Westside Boxing Club's Andy Smith asked the policemen and firemen to fight for charity, after seeing a similar fundraiser in Missouri. Said Smith,"It originally started in Kansas City, Missouri. They just had their 12th year event. They had 12,000 people in attendance, and they raised over $100,000."
They got 3,000 fans in Chattanooga last year for the third annual Guns and Hoses event at the Chattanooga Trade and Convention Center. Now they're moving the event to McKenzie Arena to hopefully handle even bigger crowds. Said Lt. Keith Liles with the Chattanooga Fire Department,"Get a bunch of your co-workers out there cheering you on, and it's pretty fun."
But why do these guys want to get in the ring? Said Chattanooga Patrol Officer Johnny Jones,"Kind of got volunteered for it too." Reporter-"You got volunteered by who?" Said Jones,"Chief Dunn. I'm throwing that name out there."
It's much easier to throw a name around than to throw a bunch of punches. Said Jones,"You throw a fast flurry. You'll be done. You wear down real quick." Said Smith,"Well, when they first get in, they're as green as grass. They don't know much about boxing. We just start them from ground zero. Just teach them all the basics. Number one, how to protect themselves." Said Liles,"What I remember most about the first time getting in the ring is the headache afterwards. I also remember just how much it takes out of you." Said Smith,"It's three, one-minute rounds. It doesn't seem like a lot, but those one-minute rounds seem like an eternity inside the ropes." Added Jones,"I've had my eye blacked a few times. Oh yeah. It still gets through.(protective head gear) It still gets through."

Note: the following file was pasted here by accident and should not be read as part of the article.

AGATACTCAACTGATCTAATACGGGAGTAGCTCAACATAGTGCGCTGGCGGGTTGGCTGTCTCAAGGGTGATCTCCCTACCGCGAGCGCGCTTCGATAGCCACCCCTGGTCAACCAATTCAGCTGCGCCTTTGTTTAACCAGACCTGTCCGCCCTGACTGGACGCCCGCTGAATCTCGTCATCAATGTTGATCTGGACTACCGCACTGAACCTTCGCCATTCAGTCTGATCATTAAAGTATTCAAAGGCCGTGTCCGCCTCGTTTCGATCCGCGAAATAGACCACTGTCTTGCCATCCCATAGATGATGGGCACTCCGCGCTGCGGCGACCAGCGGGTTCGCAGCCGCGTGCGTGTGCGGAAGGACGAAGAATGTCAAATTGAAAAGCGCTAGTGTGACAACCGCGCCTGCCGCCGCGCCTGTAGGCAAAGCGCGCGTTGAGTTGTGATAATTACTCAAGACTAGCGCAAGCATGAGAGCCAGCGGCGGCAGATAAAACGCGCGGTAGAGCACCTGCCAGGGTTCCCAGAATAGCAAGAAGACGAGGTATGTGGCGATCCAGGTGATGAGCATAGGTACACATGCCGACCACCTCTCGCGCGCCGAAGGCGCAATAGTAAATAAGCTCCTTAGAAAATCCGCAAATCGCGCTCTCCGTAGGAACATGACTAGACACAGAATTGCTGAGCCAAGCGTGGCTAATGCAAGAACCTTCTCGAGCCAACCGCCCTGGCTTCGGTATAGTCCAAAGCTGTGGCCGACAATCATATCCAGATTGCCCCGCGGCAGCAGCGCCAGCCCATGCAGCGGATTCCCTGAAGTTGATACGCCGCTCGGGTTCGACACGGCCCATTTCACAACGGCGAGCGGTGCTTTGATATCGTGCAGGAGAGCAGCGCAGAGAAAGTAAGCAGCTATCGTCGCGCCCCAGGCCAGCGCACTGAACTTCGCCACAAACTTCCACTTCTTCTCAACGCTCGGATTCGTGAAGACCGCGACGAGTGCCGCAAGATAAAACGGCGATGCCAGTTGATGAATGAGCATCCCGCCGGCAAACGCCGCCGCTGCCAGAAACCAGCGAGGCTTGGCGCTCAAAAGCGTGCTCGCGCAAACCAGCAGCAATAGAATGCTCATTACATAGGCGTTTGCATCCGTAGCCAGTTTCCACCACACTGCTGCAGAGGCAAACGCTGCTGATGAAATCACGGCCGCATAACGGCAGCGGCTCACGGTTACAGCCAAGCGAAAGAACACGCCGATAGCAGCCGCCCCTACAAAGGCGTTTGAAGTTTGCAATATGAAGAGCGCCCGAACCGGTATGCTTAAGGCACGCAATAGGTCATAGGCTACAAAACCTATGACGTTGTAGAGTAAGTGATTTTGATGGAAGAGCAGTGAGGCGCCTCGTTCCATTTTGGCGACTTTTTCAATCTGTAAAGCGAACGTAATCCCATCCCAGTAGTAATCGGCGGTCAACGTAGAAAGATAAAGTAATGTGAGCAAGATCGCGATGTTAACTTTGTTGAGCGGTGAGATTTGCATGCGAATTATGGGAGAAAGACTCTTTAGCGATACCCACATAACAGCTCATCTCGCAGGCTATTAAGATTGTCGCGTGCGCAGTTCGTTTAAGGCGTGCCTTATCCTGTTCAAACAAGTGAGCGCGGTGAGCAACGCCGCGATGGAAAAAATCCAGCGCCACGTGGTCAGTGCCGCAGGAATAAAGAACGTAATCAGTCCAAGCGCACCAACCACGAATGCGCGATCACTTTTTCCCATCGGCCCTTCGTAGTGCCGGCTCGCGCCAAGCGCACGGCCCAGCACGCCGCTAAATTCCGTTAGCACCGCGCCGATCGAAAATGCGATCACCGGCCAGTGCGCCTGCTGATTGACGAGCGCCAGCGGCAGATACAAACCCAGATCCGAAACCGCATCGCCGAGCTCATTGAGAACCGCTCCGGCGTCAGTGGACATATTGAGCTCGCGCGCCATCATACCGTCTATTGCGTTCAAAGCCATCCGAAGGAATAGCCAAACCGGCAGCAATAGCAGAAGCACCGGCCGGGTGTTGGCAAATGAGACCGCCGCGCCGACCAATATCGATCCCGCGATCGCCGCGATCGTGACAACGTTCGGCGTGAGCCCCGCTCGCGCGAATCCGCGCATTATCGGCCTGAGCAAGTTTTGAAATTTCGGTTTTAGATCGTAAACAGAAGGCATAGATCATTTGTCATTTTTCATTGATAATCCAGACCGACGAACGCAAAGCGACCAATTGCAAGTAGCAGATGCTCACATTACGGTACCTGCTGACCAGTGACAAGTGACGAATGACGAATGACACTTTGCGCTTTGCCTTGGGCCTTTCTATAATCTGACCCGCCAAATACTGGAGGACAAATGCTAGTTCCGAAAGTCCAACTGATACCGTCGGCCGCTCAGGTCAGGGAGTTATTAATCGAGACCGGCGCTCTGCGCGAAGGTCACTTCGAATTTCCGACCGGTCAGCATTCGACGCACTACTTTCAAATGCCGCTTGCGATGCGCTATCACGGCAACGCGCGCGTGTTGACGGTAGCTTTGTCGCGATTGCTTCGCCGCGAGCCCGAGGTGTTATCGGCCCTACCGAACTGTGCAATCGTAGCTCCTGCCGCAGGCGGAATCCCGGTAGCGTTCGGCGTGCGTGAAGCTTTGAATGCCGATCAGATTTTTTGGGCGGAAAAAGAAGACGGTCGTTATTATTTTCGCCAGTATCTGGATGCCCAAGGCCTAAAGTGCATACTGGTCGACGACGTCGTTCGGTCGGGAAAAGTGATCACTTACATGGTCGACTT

At least the pain is for a good cause. The event benefits the Forgotten Children's Fund and the local Westside boxing club. Said Smith,"Some of them want to see their friends take a whipping in the ring, and some of them want to see their friends win." Added Liles,"I think they want to see us get beat up."(laughter)